CC Refunds, Clear as Mud

I've been trying to wrap my head around this all night.  Finally decided to just do a sample budget to see what happens and I think it cleared it up for me.  

The basic premise is easy.  $100 budgeted, spend on CC, $100 available for payment, pay the CC $100 cash out the door, $0 available for payment on CC.  

 

Where things get wonky is what happens when you get a refund. 

If you get a refund after you make your CC payment.  Then YNAB treats this as cash available sitting on the CC and the available amount sits in the original category.  

If you get a refund before you make your CC payment but you still make the CC payment then the refund goes to TBB.  You get a red available in your CC line.  And you have to budget that $100 back to the CC line to make it 0.  

I don't understand why its done differently because in either scenario I have no cash in the bank and the credit sits with the credit card.  So while the physical location of money is the same, YNAB makes me treat it differently so its confusing as hell.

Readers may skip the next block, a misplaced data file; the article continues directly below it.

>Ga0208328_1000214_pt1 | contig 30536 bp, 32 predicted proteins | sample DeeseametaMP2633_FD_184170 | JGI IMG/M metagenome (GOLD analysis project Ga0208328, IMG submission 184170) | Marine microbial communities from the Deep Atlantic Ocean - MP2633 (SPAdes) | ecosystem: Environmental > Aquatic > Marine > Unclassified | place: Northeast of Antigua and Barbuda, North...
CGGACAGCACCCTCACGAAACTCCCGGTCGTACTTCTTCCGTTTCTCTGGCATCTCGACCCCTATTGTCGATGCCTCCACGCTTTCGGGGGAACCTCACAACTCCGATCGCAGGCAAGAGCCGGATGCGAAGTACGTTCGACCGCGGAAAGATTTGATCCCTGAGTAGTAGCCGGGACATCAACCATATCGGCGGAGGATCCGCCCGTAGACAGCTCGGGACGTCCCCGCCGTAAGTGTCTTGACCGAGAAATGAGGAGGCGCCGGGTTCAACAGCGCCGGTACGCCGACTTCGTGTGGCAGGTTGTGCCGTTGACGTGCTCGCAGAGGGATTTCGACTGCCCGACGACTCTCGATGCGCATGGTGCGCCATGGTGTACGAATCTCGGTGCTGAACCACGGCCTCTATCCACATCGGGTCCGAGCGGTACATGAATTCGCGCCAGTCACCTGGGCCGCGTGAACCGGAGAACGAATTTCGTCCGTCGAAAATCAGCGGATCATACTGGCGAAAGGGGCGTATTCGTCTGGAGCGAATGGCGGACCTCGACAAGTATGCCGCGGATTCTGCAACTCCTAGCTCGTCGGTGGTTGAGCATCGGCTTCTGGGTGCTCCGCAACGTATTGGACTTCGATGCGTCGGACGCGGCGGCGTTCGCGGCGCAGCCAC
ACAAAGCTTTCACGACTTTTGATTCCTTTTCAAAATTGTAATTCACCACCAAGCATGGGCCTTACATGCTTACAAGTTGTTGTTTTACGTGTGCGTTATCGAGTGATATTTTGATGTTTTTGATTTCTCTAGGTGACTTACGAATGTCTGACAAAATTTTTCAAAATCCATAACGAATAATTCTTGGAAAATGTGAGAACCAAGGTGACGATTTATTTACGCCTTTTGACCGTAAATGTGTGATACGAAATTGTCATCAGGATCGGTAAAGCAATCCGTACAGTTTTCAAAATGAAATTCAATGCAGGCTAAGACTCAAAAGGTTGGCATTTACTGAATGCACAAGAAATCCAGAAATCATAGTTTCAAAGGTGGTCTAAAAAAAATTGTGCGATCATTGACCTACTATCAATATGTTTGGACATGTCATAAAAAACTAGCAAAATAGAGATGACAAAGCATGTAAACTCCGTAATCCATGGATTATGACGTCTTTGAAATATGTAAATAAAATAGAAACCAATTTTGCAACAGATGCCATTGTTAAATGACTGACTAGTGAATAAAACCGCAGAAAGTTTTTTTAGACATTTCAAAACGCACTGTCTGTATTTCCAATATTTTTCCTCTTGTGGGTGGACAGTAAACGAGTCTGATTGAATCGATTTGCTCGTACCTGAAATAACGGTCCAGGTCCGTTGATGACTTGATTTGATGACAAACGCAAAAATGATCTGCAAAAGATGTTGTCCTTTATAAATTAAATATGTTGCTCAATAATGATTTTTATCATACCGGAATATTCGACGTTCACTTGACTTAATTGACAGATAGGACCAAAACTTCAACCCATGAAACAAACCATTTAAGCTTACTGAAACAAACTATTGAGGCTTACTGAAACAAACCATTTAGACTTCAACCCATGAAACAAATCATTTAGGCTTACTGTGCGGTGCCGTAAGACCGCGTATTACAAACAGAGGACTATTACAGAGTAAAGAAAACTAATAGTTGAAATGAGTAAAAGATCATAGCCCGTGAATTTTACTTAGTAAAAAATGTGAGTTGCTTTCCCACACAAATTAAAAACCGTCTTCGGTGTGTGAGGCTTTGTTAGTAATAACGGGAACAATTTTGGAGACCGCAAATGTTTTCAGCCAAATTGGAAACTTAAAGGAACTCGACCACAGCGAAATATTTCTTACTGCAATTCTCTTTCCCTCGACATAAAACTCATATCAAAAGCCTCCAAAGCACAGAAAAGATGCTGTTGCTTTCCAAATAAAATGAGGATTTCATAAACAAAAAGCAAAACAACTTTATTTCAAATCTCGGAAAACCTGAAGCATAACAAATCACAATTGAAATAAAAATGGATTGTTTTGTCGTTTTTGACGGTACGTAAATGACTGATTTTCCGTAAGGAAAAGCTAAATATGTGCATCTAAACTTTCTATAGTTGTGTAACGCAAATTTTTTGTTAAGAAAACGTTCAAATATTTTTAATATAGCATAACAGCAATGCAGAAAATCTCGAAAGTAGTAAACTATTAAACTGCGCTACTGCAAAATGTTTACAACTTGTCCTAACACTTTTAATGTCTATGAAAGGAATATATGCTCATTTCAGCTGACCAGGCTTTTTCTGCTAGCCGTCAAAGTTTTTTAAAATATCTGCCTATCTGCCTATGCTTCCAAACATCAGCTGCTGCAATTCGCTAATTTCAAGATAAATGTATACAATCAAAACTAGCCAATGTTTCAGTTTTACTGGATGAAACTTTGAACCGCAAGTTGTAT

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  • Hi King !

    Overpayments on credit cards automatically affect your To Be Budgeted because those payments are transfers and don't have a category.  With refunds you have the option to choose where they are applied - we suggest the same category as the original purchase in order to balance out that spending, but if you categorized it as Inflow: To Be Budgeted it would affect your To Be Budgeted much like the overpayment (sans the overspending).

    These are two separate occurrences - the overspending appears because more was paid towards the credit card than what was available and the positive amount in To Be Budgeted appears because of the positive balance on the credit card. If you budgeted to pay $100 towards your credit card but there was only an $80 balance, paying the $100 wouldn't cause overspending (because it was budgeted for) but you'd still see $20 in To Be Budgeted because of the positive amount in the credit card.

    Does that help clear things up?

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